UNISON challenges councils to embrace Ethical Care Charter
The Charter is a direct response to a recent report from the union that revealed widespread fear from homecare workers that short visit times and high staff turnover mean the care they are able to give falls far short of clients‚ needs for safety, dignity and an ongoing relationship with their care worker.
The main objective of the Charter is to establish a minimum baseline for the safety, quality and dignity of home care. The Charter urges councils ˆ from the commissioning stage onwards to ensure employment conditions allow home care providers to give their clients the best care possible.
UNISON national officer Helga Pile said:
"Our report highlights the very real crisis in our home care system, but by signing up to our Ethical Care Charter, Councils and other providers will have the opportunity to prove they are committed to confronting and solving it.
"It is an outrage that the dedication of hard working home care workers should be exploited to prop up a failing system; these workers look after the most vulnerable in our society, and the value of the work they do should be recognised.
"The measures contained in the Charter aren‚t rocket science; the Charter simply recognises the huge importance of home care to those that receive it, and establishes a baseline for safety, quality and dignity of care for clients, and an environment in which the professionals who provide this care can work safely, efficiently and fairly.
"Signing up to the Charter must just be the beginning of the story: it will take real commitment, time and investment from councils, providers and ultimately Government to ensure that this vital, valuable service is the best possible quality for the elderly and vulnerable people for whom it can, quite literally, be a lifeline."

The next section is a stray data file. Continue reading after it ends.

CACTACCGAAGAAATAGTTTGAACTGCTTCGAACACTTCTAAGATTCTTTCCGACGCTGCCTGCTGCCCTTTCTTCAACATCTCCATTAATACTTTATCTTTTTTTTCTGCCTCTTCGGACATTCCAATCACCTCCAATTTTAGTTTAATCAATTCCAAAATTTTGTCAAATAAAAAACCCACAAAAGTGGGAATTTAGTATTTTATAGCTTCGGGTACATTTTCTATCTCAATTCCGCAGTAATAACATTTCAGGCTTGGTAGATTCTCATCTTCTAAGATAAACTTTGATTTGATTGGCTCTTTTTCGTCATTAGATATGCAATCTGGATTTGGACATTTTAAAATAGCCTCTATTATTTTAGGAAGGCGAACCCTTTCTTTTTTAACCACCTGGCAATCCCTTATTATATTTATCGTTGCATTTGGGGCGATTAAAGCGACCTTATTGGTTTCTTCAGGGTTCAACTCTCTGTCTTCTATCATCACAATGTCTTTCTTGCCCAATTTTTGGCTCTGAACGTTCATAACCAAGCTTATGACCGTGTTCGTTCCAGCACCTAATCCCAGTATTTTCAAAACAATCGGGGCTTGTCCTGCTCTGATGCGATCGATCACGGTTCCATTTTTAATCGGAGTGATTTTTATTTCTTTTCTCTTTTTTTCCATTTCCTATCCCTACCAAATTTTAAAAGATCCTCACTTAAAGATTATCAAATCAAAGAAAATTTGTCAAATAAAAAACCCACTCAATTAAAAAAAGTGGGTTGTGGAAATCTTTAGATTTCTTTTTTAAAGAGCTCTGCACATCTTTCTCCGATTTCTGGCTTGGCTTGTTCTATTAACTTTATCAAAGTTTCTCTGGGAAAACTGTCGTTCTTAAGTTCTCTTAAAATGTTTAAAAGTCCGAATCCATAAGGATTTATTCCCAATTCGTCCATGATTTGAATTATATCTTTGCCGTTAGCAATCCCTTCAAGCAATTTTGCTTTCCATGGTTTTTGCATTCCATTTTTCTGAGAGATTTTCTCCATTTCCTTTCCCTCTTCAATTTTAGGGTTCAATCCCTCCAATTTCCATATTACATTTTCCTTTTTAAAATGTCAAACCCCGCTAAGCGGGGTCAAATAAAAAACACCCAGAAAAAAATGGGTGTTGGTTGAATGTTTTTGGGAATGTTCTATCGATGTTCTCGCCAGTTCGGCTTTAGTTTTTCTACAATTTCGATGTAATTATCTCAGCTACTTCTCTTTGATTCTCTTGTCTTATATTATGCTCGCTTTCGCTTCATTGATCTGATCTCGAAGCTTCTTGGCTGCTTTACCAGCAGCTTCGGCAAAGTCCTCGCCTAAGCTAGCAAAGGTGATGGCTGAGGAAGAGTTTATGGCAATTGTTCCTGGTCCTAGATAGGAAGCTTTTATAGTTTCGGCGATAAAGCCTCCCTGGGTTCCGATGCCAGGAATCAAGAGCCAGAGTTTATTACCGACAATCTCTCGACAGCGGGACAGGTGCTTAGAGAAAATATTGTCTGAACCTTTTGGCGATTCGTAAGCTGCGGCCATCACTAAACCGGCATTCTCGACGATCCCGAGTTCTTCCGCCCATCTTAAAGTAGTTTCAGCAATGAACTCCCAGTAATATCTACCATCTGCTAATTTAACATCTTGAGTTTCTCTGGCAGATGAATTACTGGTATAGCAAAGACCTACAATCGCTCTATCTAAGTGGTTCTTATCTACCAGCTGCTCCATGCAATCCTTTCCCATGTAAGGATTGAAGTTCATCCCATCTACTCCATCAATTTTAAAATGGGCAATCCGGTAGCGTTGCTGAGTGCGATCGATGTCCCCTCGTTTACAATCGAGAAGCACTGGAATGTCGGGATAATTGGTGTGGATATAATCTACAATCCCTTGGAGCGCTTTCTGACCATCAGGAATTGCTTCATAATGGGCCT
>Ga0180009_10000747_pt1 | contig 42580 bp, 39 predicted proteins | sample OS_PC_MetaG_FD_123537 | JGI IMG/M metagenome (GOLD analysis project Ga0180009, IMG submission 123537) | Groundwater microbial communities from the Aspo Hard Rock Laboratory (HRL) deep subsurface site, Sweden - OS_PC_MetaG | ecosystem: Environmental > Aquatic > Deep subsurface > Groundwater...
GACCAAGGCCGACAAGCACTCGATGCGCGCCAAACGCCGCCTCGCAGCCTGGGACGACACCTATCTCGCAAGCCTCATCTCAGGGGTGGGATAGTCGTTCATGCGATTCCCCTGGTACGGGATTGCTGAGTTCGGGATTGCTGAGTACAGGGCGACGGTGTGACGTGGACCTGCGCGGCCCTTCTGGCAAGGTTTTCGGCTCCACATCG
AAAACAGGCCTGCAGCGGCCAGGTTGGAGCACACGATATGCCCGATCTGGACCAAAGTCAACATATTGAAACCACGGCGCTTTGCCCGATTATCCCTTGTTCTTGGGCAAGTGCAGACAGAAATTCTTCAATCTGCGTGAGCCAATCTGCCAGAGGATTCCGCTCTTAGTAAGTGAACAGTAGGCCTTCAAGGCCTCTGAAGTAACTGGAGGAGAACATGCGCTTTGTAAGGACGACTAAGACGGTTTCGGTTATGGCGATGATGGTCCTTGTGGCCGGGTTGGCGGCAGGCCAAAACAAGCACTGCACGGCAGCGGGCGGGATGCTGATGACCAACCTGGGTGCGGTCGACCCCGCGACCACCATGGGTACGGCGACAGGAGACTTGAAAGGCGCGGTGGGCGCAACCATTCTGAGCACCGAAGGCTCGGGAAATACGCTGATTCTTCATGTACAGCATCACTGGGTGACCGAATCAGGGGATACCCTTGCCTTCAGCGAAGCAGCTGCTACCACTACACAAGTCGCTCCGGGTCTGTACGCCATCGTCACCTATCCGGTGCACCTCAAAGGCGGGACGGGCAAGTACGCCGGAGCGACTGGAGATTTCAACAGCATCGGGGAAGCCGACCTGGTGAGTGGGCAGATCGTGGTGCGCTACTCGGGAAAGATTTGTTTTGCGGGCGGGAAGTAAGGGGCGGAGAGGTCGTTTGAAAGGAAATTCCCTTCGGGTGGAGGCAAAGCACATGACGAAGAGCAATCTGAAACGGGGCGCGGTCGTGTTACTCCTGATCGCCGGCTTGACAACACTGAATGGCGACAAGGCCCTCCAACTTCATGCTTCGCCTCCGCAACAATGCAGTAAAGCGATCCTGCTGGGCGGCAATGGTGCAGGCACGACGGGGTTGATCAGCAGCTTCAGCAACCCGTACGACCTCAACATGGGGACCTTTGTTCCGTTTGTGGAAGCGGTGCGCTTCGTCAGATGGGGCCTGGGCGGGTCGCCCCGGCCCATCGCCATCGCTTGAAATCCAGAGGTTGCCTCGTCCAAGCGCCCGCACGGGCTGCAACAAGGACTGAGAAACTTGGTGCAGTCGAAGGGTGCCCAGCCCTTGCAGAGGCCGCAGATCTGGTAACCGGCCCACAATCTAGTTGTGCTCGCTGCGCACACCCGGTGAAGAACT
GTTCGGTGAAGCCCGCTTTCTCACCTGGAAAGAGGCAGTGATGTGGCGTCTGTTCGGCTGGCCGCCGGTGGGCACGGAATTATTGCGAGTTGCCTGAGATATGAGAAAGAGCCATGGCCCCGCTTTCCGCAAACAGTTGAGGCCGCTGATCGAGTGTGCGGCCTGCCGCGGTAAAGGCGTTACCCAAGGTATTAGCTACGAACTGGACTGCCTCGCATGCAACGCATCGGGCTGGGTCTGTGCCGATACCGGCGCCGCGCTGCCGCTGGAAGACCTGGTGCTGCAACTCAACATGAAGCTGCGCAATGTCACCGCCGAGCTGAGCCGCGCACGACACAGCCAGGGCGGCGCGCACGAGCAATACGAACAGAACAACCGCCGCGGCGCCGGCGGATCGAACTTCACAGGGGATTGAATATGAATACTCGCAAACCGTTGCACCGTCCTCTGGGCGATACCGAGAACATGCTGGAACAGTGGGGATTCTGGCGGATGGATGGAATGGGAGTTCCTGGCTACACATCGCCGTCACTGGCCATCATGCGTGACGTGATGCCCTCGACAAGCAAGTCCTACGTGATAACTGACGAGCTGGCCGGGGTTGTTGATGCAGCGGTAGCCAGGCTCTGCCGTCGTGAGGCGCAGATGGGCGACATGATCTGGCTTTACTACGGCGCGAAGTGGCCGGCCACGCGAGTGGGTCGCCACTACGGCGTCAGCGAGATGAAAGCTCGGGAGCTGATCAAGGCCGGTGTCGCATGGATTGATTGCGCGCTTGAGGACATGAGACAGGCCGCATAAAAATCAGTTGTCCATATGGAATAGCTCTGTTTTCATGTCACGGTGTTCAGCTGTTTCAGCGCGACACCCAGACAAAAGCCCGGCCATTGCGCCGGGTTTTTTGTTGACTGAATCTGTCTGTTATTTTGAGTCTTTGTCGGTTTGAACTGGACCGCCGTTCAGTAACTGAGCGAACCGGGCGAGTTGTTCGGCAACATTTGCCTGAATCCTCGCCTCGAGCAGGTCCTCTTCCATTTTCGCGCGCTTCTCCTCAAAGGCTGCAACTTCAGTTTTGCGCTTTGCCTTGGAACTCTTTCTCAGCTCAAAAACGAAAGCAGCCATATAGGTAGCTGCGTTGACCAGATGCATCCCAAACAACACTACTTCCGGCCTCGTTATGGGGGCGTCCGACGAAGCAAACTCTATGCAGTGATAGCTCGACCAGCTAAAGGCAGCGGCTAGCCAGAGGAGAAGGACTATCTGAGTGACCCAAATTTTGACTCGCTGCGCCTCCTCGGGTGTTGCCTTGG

By signing up to the Charter, and becoming Ethical Care Councils, authorities pledge to only commission care from providers who:
- Give workers the freedom to provide appropriate care and be given the time to talk to their clients.
- Allocate clients the same homecare worker(s) wherever possible.
- Match the time allocated to visits to the particular needs of the client. In general, 15-minute visits will not be used as they undermine the dignity of the clients.
- Pay homecare workers for their travel time, their travel costs and other necessary expenses such as mobile phone use.
Schedule visits so that homecare workers are not forced to rush their time with clients or leave their clients early to get to the next one on time.
The UNISON report - "Time to Care" - highlighted a crisis in home care‚ that the union described as an outrage.
- 79.1% of respondents reported that their work schedule is arranged in such a way that they either have to rush their work or leave a client early to get to their next visit on time.
- 57.8% of respondents were not paid for their travelling time between visits, which results in many being paid below the national minimum wage.
- 41.1% are not given specialist training to deal with their clients‚ specific medical needs, such as dementia and stroke related conditions.
- Only 43.7% of respondents see fellow homecare workers on a daily basis at work. This isolation is not good for morale and impacts on the ability to learn and develop in the role.